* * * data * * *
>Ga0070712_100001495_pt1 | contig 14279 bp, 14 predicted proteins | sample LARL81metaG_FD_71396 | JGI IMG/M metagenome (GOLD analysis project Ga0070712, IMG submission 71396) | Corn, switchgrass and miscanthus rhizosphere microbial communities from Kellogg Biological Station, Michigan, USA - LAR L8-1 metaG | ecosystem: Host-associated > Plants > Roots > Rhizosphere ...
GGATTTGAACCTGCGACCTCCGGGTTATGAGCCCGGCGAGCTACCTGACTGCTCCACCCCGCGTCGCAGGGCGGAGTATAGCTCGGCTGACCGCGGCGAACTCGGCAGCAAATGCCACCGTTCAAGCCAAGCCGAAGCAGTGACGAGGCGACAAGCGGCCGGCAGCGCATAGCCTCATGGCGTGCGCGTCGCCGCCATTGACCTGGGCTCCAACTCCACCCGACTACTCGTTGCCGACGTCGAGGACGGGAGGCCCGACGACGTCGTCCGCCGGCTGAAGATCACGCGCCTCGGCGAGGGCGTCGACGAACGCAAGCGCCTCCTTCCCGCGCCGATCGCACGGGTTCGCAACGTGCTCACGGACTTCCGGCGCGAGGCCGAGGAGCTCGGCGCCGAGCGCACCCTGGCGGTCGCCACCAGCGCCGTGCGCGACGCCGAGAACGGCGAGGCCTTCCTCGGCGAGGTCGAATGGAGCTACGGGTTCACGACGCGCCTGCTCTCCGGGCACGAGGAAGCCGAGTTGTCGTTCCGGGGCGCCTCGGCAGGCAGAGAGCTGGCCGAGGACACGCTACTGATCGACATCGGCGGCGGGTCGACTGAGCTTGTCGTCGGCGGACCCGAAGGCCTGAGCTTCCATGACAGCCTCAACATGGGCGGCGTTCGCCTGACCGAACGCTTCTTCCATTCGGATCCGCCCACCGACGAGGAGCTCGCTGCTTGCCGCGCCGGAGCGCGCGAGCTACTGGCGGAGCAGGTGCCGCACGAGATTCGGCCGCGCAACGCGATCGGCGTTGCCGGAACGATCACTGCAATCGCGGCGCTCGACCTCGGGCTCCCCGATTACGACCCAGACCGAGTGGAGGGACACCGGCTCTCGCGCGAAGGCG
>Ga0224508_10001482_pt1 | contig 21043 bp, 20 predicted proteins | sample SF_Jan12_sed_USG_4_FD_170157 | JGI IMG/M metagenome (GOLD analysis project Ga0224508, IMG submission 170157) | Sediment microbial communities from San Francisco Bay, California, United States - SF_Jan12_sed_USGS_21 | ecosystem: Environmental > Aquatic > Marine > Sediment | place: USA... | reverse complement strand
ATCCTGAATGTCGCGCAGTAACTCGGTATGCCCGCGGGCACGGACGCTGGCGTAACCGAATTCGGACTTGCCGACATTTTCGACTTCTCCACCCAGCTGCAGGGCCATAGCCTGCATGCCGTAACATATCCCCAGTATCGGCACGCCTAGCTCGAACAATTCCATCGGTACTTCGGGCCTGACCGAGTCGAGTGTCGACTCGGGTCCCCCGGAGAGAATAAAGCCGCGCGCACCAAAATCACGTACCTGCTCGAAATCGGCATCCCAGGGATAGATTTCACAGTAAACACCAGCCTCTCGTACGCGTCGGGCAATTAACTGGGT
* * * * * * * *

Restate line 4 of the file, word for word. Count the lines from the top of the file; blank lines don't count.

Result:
ATCCTGAATGTCGCGCAGTAACTCGGTATGCCCGCGGGCACGGACGCTGGCGTAACCGAATTCGGACTTGCCGACATTTTCGACTTCTCCACCCAGCTGCAGGGCCATAGCCTGCATGCCGTAACATATCCCCAGTATCGGCACGCCTAGCTCGAACAATTCCATCGGTACTTCGGGCCTGACCGAGTCGAGTGTCGACTCGGGTCCCCCGGAGAGAATAAAGCCGCGCGCACCAAAATCACGTACCTGCTCGAAATCGGCATCCCAGGGATAGATTTCACAGTAAACACCAGCCTCTCGTACGCGTCGGGCAATTAACTGGGT